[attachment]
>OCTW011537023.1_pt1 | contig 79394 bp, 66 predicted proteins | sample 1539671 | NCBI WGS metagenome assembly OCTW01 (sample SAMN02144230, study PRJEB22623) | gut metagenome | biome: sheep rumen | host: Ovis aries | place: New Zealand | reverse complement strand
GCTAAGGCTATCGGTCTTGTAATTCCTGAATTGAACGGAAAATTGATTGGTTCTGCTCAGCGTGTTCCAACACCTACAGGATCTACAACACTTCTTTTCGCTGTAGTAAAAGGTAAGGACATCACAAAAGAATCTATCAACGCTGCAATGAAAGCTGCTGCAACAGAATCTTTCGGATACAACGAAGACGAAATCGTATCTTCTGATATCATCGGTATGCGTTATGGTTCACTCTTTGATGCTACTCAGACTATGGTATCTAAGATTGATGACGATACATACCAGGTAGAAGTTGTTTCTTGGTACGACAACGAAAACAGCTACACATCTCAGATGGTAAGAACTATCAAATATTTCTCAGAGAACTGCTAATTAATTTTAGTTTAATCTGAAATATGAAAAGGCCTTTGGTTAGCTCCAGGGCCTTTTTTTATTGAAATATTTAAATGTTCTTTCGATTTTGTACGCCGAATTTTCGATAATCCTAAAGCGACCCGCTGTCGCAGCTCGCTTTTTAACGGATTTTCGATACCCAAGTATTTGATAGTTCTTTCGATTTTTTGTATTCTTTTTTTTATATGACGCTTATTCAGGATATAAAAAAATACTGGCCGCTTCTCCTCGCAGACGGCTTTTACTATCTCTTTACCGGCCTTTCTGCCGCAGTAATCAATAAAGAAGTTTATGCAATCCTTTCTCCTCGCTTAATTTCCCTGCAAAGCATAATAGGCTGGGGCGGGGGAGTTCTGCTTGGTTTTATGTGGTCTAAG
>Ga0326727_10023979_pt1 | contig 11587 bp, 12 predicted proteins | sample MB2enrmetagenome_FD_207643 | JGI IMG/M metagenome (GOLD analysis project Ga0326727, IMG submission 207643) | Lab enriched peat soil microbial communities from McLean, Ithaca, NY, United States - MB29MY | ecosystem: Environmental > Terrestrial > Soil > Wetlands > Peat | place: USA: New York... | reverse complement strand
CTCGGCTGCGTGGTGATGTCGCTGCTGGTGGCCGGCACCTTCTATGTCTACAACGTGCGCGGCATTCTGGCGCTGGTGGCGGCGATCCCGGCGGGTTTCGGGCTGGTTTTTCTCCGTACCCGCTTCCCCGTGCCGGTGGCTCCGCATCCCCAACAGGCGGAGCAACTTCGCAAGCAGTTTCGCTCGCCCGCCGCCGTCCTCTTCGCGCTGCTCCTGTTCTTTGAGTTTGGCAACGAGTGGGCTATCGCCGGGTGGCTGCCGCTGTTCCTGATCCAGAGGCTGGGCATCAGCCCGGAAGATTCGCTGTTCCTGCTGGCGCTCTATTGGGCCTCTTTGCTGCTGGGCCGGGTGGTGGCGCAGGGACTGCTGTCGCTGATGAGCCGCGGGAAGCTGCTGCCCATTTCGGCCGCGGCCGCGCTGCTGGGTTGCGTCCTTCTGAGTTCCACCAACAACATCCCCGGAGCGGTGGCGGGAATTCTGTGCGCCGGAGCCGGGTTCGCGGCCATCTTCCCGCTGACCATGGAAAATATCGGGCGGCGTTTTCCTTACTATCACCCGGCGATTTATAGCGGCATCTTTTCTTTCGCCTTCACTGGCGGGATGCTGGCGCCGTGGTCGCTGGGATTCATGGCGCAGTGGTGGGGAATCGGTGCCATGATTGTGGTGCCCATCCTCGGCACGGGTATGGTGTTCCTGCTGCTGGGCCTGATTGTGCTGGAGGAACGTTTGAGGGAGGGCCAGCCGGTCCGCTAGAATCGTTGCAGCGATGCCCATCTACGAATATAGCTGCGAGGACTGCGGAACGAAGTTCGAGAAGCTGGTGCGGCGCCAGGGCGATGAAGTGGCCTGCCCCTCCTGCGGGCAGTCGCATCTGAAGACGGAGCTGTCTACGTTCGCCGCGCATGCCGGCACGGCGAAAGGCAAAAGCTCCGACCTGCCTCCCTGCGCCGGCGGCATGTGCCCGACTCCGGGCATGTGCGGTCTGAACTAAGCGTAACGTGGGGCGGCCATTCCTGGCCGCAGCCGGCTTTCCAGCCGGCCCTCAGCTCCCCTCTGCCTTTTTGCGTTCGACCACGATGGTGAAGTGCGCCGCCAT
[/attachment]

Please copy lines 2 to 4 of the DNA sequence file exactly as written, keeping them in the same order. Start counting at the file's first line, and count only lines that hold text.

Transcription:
GCTAAGGCTATCGGTCTTGTAATTCCTGAATTGAACGGAAAATTGATTGGTTCTGCTCAGCGTGTTCCAACACCTACAGGATCTACAACACTTCTTTTCGCTGTAGTAAAAGGTAAGGACATCACAAAAGAATCTATCAACGCTGCAATGAAAGCTGCTGCAACAGAATCTTTCGGATACAACGAAGACGAAATCGTATCTTCTGATATCATCGGTATGCGTTATGGTTCACTCTTTGATGCTACTCAGACTATGGTATCTAAGATTGATGACGATACATACCAGGTAGAAGTTGTTTCTTGGTACGACAACGAAAACAGCTACACATCTCAGATGGTAAGAACTATCAAATATTTCTCAGAGAACTGCTAATTAATTTTAGTTTAATCTGAAATATGAAAAGGCCTTTGGTTAGCTCCAGGGCCTTTTTTTATTGAAATATTTAAATGTTCTTTCGATTTTGTACGCCGAATTTTCGATAATCCTAAAGCGACCCGCTGTCGCAGCTCGCTTTTTAACGGATTTTCGATACCCAAGTATTTGATAGTTCTTTCGATTTTTTGTATTCTTTTTTTTATATGACGCTTATTCAGGATATAAAAAAATACTGGCCGCTTCTCCTCGCAGACGGCTTTTACTATCTCTTTACCGGCCTTTCTGCCGCAGTAATCAATAAAGAAGTTTATGCAATCCTTTCTCCTCGCTTAATTTCCCTGCAAAGCATAATAGGCTGGGGCGGGGGAGTTCTGCTTGGTTTTATGTGGTCTAAG
>Ga0326727_10023979_pt1 | contig 11587 bp, 12 predicted proteins | sample MB2enrmetagenome_FD_207643 | JGI IMG/M metagenome (GOLD analysis project Ga0326727, IMG submission 207643) | Lab enriched peat soil microbial communities from McLean, Ithaca, NY, United States - MB29MY | ecosystem: Environmental > Terrestrial > Soil > Wetlands > Peat | place: USA: New York... | reverse complement strand
CTCGGCTGCGTGGTGATGTCGCTGCTGGTGGCCGGCACCTTCTATGTCTACAACGTGCGCGGCATTCTGGCGCTGGTGGCGGCGATCCCGGCGGGTTTCGGGCTGGTTTTTCTCCGTACCCGCTTCCCCGTGCCGGTGGCTCCGCATCCCCAACAGGCGGAGCAACTTCGCAAGCAGTTTCGCTCGCCCGCCGCCGTCCTCTTCGCGCTGCTCCTGTTCTTTGAGTTTGGCAACGAGTGGGCTATCGCCGGGTGGCTGCCGCTGTTCCTGATCCAGAGGCTGGGCATCAGCCCGGAAGATTCGCTGTTCCTGCTGGCGCTCTATTGGGCCTCTTTGCTGCTGGGCCGGGTGGTGGCGCAGGGACTGCTGTCGCTGATGAGCCGCGGGAAGCTGCTGCCCATTTCGGCCGCGGCCGCGCTGCTGGGTTGCGTCCTTCTGAGTTCCACCAACAACATCCCCGGAGCGGTGGCGGGAATTCTGTGCGCCGGAGCCGGGTTCGCGGCCATCTTCCCGCTGACCATGGAAAATATCGGGCGGCGTTTTCCTTACTATCACCCGGCGATTTATAGCGGCATCTTTTCTTTCGCCTTCACTGGCGGGATGCTGGCGCCGTGGTCGCTGGGATTCATGGCGCAGTGGTGGGGAATCGGTGCCATGATTGTGGTGCCCATCCTCGGCACGGGTATGGTGTTCCTGCTGCTGGGCCTGATTGTGCTGGAGGAACGTTTGAGGGAGGGCCAGCCGGTCCGCTAGAATCGTTGCAGCGATGCCCATCTACGAATATAGCTGCGAGGACTGCGGAACGAAGTTCGAGAAGCTGGTGCGGCGCCAGGGCGATGAAGTGGCCTGCCCCTCCTGCGGGCAGTCGCATCTGAAGACGGAGCTGTCTACGTTCGCCGCGCATGCCGGCACGGCGAAAGGCAAAAGCTCCGACCTGCCTCCCTGCGCCGGCGGCATGTGCCCGACTCCGGGCATGTGCGGTCTGAACTAAGCGTAACGTGGGGCGGCCATTCCTGGCCGCAGCCGGCTTTCCAGCCGGCCCTCAGCTCCCCTCTGCCTTTTTGCGTTCGACCACGATGGTGAAGTGCGCCGCCAT